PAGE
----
In mud flats along the coast of Brittany we watch acera, small ball-shaped mollusks that are about two inches in diameter. They rest in mud; then, in water, they dance, their skirt-like ...
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A complex creature. Regular underwater photography, magnified close-ups, and film through a microscope present sea urchins. We see their mouth and five teeth close and open. After injecting... See full summary »
In mud flats along the coast of Brittany we watch acera, small ball-shaped mollusks that are about two inches in diameter. They rest in mud; then, in water, they dance, their skirt-like hood spreading like a dervish's cassock. They spin and spin. The film adds musical accompaniment. We watch them mate and secrete eggs: acera are both male and female, and can form chains with other acera in which they simultaneously mate as a male and as a female. The eggs hatch, and the cycle begins again.Written by
In the mud flats off the coast of Brittany, sea slugs dance as part of their courtship.
Co-directors Geneviève Hamon and Jean Painlevé filmed these creatures with their weird dances that remind me of very early movies like BUTTERFLY DANCE, to modernistic music by Pierre Jansen and André Girard. The film makers use about half the movie to show these surprisingly graceful dances, then get on with the business of reproduction. Acera is a hermaphroditic creature, which means it is simultaneously male and female, resulting in some very complicated grouping.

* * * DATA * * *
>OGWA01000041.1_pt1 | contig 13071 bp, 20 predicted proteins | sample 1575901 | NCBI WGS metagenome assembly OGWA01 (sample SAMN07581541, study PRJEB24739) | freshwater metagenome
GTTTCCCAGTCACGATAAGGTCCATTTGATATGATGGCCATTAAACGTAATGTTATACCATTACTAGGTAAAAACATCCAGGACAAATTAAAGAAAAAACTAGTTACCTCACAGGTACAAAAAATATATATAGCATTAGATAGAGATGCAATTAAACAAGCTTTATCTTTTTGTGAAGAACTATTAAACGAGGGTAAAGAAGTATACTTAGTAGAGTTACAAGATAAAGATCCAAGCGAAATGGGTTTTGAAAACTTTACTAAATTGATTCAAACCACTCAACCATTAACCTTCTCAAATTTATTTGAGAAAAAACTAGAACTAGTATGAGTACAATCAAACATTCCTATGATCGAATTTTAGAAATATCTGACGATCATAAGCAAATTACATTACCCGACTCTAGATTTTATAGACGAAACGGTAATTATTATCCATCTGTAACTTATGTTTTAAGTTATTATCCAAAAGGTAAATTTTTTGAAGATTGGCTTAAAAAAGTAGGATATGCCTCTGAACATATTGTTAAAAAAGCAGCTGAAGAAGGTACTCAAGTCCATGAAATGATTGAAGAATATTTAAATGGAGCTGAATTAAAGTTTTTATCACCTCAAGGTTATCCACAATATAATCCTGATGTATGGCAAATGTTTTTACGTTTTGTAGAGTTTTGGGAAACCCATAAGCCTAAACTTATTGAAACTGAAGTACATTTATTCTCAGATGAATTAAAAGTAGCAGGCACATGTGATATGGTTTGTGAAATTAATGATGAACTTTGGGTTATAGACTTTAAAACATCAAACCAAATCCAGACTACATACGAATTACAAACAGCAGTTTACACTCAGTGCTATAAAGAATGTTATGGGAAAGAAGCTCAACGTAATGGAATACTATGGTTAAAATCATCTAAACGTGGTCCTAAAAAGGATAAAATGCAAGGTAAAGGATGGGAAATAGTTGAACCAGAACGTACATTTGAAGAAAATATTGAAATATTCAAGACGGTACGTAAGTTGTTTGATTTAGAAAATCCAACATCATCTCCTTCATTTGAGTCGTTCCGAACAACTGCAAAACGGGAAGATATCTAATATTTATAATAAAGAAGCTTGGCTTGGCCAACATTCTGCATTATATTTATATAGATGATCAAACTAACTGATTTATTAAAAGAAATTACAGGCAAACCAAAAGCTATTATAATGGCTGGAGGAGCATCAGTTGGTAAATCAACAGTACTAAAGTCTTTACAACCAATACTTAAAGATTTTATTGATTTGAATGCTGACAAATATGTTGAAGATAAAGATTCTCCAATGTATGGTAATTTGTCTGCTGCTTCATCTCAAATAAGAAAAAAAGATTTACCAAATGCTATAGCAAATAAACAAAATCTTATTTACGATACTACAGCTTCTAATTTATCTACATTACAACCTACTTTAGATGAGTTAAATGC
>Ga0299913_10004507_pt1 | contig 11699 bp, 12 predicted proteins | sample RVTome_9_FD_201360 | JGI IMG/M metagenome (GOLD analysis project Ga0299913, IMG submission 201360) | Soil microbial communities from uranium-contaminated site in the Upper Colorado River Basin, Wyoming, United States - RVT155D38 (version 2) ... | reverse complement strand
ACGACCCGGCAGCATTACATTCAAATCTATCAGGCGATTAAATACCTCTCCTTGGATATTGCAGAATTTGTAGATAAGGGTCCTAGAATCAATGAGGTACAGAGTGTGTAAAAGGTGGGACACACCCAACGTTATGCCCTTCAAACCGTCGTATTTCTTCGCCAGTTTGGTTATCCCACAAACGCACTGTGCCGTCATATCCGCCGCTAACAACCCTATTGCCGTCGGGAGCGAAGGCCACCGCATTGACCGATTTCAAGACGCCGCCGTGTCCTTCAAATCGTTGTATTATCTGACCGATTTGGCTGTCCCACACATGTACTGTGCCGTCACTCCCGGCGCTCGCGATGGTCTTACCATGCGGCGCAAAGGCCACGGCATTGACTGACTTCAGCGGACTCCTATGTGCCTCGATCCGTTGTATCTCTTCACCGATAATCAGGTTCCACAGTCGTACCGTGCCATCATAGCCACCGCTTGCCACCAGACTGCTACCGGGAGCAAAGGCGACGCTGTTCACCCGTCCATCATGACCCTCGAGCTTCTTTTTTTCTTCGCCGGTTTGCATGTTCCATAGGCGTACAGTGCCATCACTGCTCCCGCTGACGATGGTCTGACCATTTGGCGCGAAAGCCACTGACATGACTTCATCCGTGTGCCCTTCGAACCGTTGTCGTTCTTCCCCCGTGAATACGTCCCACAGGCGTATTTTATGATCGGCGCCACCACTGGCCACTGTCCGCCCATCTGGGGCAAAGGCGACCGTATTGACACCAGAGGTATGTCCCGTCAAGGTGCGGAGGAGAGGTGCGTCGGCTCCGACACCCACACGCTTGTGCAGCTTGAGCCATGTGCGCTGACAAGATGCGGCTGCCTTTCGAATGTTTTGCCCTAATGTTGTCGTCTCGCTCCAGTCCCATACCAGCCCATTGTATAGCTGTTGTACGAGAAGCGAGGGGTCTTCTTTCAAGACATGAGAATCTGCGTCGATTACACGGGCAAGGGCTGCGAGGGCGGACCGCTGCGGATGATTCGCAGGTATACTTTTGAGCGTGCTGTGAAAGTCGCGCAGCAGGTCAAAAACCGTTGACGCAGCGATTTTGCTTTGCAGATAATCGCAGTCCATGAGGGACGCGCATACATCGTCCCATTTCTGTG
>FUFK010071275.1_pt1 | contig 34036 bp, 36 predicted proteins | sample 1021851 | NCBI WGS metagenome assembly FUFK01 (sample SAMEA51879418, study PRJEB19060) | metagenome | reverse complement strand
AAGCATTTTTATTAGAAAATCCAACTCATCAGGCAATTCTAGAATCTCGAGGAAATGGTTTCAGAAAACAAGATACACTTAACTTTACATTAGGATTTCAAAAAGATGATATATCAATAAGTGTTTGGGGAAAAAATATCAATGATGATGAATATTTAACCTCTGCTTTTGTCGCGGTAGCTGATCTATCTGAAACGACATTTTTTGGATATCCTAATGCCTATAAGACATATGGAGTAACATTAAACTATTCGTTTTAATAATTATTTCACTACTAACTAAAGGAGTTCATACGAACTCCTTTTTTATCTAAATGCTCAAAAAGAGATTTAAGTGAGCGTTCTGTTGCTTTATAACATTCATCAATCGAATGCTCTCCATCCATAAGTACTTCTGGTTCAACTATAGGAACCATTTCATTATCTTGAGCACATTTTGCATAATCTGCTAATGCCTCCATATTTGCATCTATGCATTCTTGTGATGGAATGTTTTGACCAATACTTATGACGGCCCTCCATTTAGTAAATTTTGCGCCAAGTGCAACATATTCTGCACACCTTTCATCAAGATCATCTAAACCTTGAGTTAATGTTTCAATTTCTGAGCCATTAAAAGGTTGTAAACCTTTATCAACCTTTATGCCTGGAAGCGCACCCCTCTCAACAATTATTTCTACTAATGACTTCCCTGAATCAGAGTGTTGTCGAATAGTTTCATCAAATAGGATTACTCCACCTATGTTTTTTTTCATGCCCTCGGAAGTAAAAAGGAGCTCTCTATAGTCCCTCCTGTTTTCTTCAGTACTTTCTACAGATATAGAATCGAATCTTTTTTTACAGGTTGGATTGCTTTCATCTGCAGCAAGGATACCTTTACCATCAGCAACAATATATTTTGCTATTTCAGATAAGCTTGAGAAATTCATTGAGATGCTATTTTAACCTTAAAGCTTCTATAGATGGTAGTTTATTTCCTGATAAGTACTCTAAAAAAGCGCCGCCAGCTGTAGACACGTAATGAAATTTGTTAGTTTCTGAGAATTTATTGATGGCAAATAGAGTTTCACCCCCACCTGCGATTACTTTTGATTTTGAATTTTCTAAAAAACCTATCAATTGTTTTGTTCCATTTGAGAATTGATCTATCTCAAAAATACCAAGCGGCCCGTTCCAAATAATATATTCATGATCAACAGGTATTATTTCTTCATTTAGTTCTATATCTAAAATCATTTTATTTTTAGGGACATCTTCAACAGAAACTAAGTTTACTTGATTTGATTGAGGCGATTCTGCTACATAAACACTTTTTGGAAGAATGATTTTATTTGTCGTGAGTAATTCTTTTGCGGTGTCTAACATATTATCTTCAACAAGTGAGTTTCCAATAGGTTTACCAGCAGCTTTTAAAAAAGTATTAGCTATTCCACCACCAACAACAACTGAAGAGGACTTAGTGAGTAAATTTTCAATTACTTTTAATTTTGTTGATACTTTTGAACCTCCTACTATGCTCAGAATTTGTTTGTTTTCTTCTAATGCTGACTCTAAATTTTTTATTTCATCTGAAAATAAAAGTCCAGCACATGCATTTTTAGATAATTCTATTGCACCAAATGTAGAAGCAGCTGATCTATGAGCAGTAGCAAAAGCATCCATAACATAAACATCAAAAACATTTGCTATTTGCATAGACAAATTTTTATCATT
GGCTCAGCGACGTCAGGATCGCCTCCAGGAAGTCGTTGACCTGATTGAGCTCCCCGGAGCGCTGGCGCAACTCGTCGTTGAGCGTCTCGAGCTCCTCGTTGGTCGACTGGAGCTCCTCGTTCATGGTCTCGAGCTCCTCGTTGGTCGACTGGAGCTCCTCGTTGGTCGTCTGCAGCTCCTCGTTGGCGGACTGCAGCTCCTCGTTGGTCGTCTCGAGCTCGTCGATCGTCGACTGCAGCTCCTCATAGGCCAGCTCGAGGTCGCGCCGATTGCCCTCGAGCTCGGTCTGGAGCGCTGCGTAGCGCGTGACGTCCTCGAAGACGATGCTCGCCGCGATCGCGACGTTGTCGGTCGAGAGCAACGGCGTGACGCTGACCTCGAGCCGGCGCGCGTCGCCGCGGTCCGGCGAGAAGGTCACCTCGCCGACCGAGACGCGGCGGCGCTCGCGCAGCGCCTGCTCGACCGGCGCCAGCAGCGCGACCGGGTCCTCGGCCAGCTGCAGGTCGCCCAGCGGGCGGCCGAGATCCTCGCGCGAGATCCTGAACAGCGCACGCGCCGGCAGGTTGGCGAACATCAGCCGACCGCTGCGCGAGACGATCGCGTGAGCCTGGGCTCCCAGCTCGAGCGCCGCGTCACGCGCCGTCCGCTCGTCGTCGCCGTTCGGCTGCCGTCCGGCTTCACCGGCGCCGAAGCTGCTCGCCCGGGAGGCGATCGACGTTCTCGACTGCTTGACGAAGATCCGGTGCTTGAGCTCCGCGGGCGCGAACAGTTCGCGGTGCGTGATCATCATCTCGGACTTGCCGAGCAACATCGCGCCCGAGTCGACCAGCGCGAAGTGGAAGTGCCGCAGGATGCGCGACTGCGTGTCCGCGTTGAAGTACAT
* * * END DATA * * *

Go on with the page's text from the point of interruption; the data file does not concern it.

Although Painlevé had been making movies about sea life since the middle of the 1920s, often with a dark sense of humor, this one is far more of a feast of visual beauty: the grace of the slugs' dance, the motility of their eggs and juvenile form. To study well, you must be interested, and the weird beauty of these creatures' movement is captivating.
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